It worked fine in our testing, although you would never confuse it with a true broadband network. Pages loaded in 15 to 20 seconds, typically. You don't realize how many of your frequently visited sites have 500k pages until you start surfing on something with reduced bandwidth.

Setting up an e-mail account is easier with this OS than with previous ones, so you'll have your mail in only minutes. Accessing e-mail and the Web requires buying an online data plan (starting at $79.99 per month).


The Motorola Q Smartphone
The Motorola Q Smartphone

So far, Verizon hasn't shipped the on-device client to enable push e-mail support on the Q with Microsoft Exchange, however. So Motorola's BlackBerry-killer, as of now, can't deliver the same type of wireless services as RIM's handhelds and servers.

While the phone has Bluetooth, support is limited. You can use it to connect to Bluetooth accessories, which Verizon will be happy to sell you (including stereo headphones), but you can't connect it to your notebook to use it as a modem. The Q doesn't have Wi-Fi, which is a shame since it means you'll need the costly data plan to go online.

Software
With its Windows OS, the Q should feel familiar the minute you pick it up. Windows pocket operating systems have never been as simple to use as the Palm OS, but this version comes close with lots of quick links on the desktop and simple navigation.

Click the Start menu to see your loaded apps. The Q comes with pocket versions of Windows Media Player and MSN, as well as the standard calendar, contact, task, and memo apps.

If you need to do some serious work on the road, you'll be better off with a Windows Mobile Pocket PC device, as this OS doesn't include Office editing capability, only viewing. You can stay in touch with a Windows Smartphone device, but it's not a notebook-lite, like a Pocket PC handheld.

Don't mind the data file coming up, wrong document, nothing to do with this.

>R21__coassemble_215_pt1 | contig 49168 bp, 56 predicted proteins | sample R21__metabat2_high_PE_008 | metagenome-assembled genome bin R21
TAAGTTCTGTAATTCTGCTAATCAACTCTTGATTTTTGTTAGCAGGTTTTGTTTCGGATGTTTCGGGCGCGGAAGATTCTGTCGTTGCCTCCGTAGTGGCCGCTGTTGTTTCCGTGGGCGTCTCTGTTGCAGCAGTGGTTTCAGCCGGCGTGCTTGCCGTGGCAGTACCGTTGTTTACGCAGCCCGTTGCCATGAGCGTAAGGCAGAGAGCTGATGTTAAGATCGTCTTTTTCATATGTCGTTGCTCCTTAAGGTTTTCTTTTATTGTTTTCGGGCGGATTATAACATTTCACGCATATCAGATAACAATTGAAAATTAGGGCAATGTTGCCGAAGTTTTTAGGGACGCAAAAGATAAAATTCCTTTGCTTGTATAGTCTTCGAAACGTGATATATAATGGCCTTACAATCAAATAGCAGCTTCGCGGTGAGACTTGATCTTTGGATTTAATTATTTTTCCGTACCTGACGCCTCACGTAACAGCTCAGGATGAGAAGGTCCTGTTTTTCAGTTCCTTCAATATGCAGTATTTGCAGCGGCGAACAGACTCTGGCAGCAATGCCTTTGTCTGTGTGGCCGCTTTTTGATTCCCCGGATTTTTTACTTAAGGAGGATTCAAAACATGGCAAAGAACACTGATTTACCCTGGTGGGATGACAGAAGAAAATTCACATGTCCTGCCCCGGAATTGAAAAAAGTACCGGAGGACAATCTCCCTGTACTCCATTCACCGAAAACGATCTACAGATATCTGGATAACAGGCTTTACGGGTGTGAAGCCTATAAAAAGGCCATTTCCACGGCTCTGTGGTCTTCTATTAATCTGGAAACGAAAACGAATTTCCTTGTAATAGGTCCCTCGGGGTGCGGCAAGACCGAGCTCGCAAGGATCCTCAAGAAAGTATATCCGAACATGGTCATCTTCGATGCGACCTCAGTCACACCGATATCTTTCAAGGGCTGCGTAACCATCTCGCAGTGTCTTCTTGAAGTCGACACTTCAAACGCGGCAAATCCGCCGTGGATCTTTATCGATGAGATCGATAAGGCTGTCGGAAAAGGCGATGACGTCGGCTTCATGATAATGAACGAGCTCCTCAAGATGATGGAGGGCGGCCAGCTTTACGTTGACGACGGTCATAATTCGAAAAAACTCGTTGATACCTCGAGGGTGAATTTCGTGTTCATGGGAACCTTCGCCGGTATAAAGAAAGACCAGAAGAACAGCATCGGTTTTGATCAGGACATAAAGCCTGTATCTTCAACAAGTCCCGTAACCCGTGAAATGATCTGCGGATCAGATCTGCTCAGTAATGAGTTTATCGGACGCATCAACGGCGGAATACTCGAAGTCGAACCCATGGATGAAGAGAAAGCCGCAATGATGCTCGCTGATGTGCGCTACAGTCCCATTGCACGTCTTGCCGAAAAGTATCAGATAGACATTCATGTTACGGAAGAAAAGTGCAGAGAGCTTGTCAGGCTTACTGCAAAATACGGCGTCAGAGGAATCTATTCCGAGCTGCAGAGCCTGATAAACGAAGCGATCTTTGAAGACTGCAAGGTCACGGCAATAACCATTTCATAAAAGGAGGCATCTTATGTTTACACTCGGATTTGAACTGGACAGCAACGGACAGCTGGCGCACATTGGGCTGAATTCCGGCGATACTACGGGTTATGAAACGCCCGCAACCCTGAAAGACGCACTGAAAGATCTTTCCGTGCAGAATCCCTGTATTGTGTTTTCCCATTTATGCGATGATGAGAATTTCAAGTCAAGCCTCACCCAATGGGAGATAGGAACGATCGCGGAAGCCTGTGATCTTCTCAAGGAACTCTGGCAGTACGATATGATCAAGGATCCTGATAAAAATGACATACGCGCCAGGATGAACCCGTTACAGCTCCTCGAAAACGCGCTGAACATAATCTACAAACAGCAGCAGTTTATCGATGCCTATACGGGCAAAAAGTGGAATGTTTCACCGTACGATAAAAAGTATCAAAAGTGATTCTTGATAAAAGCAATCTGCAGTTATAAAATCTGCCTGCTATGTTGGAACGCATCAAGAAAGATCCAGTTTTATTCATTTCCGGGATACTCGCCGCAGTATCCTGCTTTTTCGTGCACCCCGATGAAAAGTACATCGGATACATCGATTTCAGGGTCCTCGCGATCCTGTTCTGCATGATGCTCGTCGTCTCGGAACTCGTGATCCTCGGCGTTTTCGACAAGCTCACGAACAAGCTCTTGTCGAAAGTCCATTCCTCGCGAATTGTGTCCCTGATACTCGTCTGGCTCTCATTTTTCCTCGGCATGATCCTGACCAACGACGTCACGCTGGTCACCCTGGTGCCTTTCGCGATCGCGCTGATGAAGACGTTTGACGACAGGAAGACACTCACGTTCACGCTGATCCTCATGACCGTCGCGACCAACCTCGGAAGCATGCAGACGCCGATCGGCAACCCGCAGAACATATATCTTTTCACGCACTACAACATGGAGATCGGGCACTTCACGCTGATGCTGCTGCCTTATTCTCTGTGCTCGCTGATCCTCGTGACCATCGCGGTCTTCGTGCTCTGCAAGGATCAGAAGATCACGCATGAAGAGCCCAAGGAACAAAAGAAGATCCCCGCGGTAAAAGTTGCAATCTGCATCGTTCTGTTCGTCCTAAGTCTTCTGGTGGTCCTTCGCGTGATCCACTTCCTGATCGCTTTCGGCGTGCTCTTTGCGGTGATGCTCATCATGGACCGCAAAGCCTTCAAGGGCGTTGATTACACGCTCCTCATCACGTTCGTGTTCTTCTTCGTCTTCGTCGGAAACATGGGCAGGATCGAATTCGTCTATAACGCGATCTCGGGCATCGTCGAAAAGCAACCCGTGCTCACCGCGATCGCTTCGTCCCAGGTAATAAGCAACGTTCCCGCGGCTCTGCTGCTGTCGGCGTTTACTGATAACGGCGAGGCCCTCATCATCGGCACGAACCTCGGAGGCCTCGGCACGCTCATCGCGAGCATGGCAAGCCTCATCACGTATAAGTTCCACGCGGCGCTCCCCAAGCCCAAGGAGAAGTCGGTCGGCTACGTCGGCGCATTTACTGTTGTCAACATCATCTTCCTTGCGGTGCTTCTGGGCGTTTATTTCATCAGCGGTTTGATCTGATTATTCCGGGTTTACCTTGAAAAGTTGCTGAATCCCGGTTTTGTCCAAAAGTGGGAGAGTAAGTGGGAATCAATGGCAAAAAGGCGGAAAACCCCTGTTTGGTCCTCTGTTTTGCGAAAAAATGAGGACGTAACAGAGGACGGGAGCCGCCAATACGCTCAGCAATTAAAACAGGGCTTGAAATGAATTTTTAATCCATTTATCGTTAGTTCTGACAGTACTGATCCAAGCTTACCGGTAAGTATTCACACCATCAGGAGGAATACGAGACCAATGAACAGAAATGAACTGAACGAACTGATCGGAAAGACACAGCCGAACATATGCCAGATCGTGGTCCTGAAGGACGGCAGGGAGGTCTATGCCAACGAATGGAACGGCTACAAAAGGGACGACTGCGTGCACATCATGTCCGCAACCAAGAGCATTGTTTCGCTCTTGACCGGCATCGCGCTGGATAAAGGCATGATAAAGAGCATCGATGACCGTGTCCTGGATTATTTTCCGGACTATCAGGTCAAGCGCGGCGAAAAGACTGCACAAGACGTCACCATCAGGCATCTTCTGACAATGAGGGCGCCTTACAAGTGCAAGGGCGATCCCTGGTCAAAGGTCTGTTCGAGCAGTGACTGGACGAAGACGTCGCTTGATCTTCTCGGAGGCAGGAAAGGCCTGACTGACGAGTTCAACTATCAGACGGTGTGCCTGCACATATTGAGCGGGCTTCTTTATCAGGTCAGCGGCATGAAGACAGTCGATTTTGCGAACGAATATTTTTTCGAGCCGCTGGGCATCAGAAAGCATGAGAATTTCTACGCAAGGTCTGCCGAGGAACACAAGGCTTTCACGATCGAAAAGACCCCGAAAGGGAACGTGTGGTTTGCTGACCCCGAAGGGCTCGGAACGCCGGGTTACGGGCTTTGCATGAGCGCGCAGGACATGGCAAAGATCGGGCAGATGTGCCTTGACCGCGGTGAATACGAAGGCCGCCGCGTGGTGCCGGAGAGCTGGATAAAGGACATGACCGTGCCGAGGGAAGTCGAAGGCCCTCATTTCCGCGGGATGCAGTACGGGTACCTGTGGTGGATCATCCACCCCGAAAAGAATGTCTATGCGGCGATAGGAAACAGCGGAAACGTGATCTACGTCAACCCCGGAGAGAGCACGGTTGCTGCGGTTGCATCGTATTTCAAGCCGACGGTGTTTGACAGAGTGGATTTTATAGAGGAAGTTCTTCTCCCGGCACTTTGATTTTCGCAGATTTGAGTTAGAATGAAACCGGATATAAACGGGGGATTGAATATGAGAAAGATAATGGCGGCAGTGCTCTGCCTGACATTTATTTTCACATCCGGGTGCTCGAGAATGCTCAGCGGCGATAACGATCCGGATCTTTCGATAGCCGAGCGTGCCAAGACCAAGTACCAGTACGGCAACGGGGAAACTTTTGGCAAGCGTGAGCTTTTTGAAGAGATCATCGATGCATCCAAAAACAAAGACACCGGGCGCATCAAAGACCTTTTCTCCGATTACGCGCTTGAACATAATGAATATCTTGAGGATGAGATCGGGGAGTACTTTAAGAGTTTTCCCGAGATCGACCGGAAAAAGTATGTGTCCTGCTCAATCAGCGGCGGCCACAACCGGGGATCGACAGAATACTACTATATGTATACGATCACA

Extras
The Q comes with a quick reference guide, a thick user manual (a bonus, since many devices come with electronic manuals on CDs) and a USB cable for syncing with your Windows PC. There's no case or belt clip, unfortunately, so you'll need to shell out for one in order to keep your Q looking pretty.

Performance
The Q is rated for 200 minutes of talk time and 200 hours of standby. It held out for several days of frequent use in our testing, and would likely need to be charged every four or five days. While calls occasionally echoed, service was reliable.

You can buy the Q from Verizon Wireless for $199, which includes a $100 instant savings and a two year commitment. That's a good price for a smartphone with so much going for it.

With its slimmed down design and its impressive feature list, the Q is a beautifully made smartphone for people who want power, convenience and style. The worse thing about it is that it makes the competitors look awfully bulky.

Adapted from pdastreet.com.